Advice from school leaders

We asked school leaders what strategies they would suggest to other leaders who were embarking on a major improvement journey. We also asked them to identify the likely positive impacts of their suggested strategies: for the adults concerned (teachers, leaders, parents, whānau), and for the students.


Develop a clear, future-focused vision that will provide direction for the school community. Involve everyone in its development so that they buy into it and it becomes an integral part of the curriculum.

Adults redefine success as more than literacy and numeracy or NCEA achievement levels. 

Parents and whānau understand the need for future-focused teaching and learning.

Students learn the importance of the school values and enact them.

Students understand what skills and attitudes they need to be a good learner and become aware of themselves as learners.

Students experience the breadth and depth of the New Zealand Curriculum.

Professional Learning

Make professional learning and development (PLD) a priority and time it carefully.

- Principal

Target PLD at changing teaching and learning: working collaboratively, using digital technologies effectively, maximising the opportunities presented by flexible learning spaces (FLSs), understanding how learning takes place, and developing student agency.

Changes need to be driven by what’s good for the students. We’ve seen a lot of modern learning environments but old pedagogy. That doesn’t work.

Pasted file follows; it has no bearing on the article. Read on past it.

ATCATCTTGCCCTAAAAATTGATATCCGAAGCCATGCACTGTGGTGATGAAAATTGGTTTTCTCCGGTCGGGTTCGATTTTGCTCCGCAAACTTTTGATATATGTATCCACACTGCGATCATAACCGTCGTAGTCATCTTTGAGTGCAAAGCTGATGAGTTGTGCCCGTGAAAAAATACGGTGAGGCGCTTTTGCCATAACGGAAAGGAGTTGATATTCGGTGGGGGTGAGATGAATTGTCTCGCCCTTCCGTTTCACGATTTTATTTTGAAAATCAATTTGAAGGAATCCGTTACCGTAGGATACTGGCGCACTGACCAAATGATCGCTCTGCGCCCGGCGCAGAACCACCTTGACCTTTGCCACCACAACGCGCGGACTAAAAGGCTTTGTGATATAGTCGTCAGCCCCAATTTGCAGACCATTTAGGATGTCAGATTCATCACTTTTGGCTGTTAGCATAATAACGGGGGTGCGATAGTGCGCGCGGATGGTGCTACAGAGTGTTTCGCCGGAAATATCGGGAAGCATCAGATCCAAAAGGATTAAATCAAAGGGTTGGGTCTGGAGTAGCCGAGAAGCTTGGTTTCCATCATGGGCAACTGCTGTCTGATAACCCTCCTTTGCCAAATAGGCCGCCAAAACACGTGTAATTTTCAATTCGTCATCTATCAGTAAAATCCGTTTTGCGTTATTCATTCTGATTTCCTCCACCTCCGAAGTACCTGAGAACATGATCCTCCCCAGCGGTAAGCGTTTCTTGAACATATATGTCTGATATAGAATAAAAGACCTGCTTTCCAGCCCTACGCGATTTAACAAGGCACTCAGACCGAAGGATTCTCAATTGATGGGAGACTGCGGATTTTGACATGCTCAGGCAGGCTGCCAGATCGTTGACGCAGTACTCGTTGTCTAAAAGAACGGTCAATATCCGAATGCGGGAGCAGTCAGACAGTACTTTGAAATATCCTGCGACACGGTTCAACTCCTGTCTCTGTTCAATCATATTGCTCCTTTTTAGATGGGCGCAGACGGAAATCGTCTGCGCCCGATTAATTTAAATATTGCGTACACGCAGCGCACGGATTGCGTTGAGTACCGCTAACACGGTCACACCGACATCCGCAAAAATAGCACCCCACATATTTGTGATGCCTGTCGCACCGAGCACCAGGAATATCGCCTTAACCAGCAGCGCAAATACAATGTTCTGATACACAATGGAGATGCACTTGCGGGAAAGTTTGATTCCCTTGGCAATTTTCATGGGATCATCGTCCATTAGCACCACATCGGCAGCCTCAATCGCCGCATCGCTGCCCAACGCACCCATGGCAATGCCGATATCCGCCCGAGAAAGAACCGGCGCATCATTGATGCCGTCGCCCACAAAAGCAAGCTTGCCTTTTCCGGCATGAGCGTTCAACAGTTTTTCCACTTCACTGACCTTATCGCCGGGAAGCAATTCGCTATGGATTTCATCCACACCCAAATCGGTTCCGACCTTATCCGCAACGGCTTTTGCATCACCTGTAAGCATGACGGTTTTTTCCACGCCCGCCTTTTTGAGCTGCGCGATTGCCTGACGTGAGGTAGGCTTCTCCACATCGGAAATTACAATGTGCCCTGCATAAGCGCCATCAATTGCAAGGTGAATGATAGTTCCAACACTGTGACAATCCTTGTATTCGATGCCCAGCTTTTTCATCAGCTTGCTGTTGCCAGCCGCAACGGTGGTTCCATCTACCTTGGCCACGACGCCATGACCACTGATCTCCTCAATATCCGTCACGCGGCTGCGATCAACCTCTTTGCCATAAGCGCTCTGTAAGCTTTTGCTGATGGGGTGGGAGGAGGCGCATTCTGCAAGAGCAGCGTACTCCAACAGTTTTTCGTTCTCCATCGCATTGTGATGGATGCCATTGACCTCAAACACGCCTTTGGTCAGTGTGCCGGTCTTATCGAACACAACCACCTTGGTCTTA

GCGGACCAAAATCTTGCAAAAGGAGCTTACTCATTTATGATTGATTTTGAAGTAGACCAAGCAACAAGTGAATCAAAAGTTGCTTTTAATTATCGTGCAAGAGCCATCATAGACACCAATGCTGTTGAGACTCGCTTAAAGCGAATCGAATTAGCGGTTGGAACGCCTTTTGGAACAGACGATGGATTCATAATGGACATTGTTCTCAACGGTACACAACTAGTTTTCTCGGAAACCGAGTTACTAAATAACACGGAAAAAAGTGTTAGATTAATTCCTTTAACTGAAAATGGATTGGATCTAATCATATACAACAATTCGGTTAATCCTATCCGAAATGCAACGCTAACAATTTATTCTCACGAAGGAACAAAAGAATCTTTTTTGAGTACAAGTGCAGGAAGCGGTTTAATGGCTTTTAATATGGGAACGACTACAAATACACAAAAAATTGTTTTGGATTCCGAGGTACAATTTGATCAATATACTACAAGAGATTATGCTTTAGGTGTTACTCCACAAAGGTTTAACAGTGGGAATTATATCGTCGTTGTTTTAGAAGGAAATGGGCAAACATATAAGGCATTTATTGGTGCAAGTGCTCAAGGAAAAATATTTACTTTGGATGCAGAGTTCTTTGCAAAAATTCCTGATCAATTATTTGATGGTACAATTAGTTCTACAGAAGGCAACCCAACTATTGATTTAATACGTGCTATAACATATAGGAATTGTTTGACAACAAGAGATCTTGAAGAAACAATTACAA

- Principal

Teachers have professional discussions about student progress and take collective responsibility for their students.

Teachers use digital technology powerfully to extend learning.

Teachers come to trust their students to be responsible for themselves as learners and cease micromanaging them.

Curriculum is increasingly student-led, with literacy and numeracy naturally integrated into authentic learning contexts.

Students experience a curriculum that is relevant to them, meets their needs, and values what they bring to their learning.

Students take responsibility for themselves as learners, exercising real choice in the goals they set, the work they do, the pace of their learning, who they work with and where they work.

Students learn to work effectively in social groups.

Students are capable and critical thinkers, seeking, giving and receiving feedback.


Expectations need to be clearly defined within a permissive framework. Make innovation and personalised learning possible, and empower learners both young and old. Developing minimum expectations makes changes manageable for teachers.

Adults model expectations for behaviour, collaboration and lifelong learning, and they model professional integrity.

Teachers have clarity about the outcomes required and can therefore plan for their students, utilising their own teaching strengths or those of the team.

Teachers are encouraged to take risks, to be creative and innovative; change gathers momentum as social contagion spreads.

Students learn by observing their teachers in action and develop mutually respectful learning partnerships.

The school culture enables students to take risks, to be creative and innovative.

Students know what is expected of them as learners.

Students monitor their own achievement and their development as learners.

Students collaborate; they reflect on and learn from mistakes and each other.


Do your research and communicate regularly and well – with everyone.

Senior leaders share their knowledge, taking time to bring their community with them. Teachers, students, parents and whānau see the reasons behind changes being made.<

Parents understand and can support their children in their learning.

Teachers trust the transparency of processes.